I constantly list, regroup, unfollow and move people around lists depending on how I have changed and what has become more important or of lesser value to me.  The first time I started to get really active with doing this was last autumn.  I tweeted that I was doing it and got a lot of messages of encouragement and thanks.  Apparently lots of people felt guilty doing the same.  I replied that I found it liberating and that by doing so I was retaking control of what I was reading, and how it was making me feel, and how I had rediscovered the positive value I could find in Twitter by allowing my account to evolve with me.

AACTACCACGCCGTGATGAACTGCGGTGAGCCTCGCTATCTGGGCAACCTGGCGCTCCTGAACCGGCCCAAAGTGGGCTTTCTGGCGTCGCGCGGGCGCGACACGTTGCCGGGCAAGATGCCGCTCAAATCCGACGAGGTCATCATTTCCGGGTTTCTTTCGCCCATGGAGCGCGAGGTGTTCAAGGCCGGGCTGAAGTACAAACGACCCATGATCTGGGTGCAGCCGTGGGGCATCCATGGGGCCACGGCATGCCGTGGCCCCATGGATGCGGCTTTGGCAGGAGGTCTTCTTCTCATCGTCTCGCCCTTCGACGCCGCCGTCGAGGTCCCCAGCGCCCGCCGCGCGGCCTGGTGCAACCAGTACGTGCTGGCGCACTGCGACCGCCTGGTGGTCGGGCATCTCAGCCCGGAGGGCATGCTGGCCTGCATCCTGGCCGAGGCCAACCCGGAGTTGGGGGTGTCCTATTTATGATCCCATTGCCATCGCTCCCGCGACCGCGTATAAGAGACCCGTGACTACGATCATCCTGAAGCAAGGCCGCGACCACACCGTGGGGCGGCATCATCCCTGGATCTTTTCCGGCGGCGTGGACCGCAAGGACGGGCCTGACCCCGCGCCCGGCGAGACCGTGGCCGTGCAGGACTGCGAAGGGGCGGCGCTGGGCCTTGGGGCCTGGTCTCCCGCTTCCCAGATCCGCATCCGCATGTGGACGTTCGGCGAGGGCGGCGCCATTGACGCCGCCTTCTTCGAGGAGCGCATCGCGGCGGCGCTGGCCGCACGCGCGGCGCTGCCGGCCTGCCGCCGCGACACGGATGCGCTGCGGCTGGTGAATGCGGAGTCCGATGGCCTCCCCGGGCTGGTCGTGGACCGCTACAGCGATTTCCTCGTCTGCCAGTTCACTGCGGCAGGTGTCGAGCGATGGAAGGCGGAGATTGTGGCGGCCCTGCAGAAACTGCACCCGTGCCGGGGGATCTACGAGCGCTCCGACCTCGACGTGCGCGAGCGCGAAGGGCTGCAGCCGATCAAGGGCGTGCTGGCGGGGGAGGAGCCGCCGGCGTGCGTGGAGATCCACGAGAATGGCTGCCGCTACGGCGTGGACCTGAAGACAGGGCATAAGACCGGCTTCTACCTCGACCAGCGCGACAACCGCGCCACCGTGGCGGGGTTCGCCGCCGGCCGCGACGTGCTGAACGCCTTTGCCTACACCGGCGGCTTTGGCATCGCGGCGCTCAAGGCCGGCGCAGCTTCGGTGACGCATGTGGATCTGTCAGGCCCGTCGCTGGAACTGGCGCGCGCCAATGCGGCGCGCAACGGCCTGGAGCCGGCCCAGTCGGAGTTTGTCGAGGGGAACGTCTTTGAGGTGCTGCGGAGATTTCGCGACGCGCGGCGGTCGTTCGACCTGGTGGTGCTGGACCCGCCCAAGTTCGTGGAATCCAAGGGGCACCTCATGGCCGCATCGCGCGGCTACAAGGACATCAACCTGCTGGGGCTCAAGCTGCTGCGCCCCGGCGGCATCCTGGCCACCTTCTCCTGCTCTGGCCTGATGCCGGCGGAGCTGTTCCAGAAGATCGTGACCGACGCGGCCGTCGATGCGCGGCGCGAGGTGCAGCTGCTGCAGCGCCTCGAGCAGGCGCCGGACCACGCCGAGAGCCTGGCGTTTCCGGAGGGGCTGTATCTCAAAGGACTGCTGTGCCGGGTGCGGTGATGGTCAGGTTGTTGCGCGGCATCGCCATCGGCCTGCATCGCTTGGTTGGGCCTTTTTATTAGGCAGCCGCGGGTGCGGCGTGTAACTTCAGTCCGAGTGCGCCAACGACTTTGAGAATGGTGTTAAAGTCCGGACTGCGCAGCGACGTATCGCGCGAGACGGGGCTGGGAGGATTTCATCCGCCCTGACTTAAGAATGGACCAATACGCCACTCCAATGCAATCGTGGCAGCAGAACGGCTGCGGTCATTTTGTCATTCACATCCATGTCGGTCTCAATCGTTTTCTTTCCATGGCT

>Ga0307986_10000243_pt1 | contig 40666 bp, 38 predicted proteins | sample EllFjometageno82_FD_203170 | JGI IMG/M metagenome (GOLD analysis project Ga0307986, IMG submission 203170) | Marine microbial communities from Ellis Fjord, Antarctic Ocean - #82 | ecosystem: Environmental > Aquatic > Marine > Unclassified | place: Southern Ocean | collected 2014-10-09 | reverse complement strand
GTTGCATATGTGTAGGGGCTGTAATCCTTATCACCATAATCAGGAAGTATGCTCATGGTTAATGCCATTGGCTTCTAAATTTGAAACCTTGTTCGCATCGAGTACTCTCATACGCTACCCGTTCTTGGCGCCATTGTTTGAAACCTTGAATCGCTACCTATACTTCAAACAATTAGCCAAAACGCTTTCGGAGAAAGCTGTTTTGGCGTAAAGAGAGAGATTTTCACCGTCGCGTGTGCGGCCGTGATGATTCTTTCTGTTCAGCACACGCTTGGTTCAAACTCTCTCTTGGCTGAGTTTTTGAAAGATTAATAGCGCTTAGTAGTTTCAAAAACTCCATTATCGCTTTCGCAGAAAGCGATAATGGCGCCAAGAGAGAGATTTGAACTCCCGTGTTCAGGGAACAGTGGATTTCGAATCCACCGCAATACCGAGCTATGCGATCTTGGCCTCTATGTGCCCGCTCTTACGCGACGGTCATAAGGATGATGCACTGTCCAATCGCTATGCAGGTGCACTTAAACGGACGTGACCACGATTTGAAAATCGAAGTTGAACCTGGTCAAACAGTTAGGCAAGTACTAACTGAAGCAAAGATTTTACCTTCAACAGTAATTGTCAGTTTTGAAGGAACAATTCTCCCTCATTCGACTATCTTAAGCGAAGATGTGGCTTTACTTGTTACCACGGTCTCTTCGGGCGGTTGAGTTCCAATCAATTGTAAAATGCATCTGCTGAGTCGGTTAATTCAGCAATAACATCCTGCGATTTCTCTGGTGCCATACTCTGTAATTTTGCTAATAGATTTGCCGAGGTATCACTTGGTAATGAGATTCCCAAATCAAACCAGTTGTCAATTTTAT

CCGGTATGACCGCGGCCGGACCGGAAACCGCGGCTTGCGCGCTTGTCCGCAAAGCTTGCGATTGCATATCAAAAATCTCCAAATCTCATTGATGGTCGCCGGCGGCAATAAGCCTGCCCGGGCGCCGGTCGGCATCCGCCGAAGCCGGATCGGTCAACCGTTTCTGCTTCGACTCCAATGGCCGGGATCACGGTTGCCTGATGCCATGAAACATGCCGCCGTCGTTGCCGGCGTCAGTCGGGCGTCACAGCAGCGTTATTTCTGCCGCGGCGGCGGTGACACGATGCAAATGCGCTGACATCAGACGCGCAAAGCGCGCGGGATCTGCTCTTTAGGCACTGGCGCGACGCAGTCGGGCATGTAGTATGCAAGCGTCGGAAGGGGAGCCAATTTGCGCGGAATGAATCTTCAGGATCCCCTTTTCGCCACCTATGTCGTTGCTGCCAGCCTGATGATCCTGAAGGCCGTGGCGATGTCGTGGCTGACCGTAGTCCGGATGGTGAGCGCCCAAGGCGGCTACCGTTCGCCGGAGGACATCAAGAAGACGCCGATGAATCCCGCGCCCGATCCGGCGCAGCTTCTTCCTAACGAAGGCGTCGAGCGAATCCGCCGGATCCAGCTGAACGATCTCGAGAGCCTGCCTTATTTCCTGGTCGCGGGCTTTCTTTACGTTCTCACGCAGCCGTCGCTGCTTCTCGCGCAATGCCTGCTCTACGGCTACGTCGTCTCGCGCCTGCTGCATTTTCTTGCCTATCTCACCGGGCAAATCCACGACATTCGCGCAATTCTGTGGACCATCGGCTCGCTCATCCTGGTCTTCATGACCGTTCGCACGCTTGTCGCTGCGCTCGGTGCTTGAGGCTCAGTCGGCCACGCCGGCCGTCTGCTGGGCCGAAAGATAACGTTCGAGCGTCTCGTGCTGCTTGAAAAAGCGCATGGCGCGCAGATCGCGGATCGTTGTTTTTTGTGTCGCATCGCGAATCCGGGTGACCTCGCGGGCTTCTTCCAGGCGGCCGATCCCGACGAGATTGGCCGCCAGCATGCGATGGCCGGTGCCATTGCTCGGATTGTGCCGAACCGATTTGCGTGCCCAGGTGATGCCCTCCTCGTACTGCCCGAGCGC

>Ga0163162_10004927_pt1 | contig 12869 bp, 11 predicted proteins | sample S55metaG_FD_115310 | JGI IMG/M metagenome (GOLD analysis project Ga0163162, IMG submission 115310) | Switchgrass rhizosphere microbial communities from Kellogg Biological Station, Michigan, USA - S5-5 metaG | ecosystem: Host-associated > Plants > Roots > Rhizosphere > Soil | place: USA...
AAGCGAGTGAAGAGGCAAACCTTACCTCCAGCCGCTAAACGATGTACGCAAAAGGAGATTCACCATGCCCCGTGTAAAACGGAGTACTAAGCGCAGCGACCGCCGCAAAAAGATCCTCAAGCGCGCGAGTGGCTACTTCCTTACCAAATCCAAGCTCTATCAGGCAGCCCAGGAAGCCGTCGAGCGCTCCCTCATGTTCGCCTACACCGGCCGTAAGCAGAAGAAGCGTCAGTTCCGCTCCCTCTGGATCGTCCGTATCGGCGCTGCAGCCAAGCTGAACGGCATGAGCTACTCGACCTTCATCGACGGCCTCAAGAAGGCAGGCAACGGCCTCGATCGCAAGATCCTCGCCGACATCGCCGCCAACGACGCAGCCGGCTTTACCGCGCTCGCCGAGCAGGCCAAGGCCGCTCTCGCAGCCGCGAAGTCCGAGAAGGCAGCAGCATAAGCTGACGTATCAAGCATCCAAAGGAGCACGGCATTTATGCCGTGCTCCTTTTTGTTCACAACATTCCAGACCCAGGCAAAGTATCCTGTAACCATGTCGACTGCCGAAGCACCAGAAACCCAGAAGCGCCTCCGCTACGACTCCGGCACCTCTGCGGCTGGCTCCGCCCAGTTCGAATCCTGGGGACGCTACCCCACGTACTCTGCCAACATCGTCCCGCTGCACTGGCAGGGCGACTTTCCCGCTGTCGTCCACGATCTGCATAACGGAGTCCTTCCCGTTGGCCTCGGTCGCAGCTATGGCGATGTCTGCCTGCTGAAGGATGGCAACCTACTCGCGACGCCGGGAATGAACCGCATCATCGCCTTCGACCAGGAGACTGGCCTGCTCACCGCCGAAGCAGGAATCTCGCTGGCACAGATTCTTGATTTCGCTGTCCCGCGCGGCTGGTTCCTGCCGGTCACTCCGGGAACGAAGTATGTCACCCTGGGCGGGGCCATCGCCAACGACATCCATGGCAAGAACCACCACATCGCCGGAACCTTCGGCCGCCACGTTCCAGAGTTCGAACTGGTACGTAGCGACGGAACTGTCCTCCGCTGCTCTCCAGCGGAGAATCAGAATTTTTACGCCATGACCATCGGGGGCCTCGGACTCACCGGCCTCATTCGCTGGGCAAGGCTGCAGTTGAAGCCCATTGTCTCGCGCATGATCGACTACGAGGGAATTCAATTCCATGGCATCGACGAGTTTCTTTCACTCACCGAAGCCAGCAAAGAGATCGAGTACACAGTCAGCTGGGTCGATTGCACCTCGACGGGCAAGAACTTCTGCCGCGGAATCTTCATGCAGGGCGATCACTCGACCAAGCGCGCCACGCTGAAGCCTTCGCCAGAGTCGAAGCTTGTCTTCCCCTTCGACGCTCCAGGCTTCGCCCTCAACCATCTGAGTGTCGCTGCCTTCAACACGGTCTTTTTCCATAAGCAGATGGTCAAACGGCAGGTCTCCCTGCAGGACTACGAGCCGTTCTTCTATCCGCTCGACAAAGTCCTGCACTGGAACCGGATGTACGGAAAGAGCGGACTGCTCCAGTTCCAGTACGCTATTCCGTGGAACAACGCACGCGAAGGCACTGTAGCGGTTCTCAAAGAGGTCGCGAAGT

Don’t feel guilty about shaping social media and the way you use it to match you – evolutions and all. 

Whither My Twitter? My Social Media Day Off

Taking yesterday off definitely gave me the space to ponder this post.  (I had about 30 minutes of extra time from not tweeting, if you take my 3% rule and apply to my waking hours, not to mention the time from not reading tweets!)

Rather than my head down, fiddling with my phone, I found myself admiring the things around me more actively. 

I was more present in the moment and with those next to me (translation: more undivided time with DH, which was awesome).

I felt more focused.

All in all, I think the social media down day was good for me.  I am planning to take one day, once a week, just to take a break.  I love using social media, but I think the mandatory day off was… Healthy.

I am thinking Wednesdays—Wordless Wednesday—to coin a blogger phrase but use it in a different way.  grin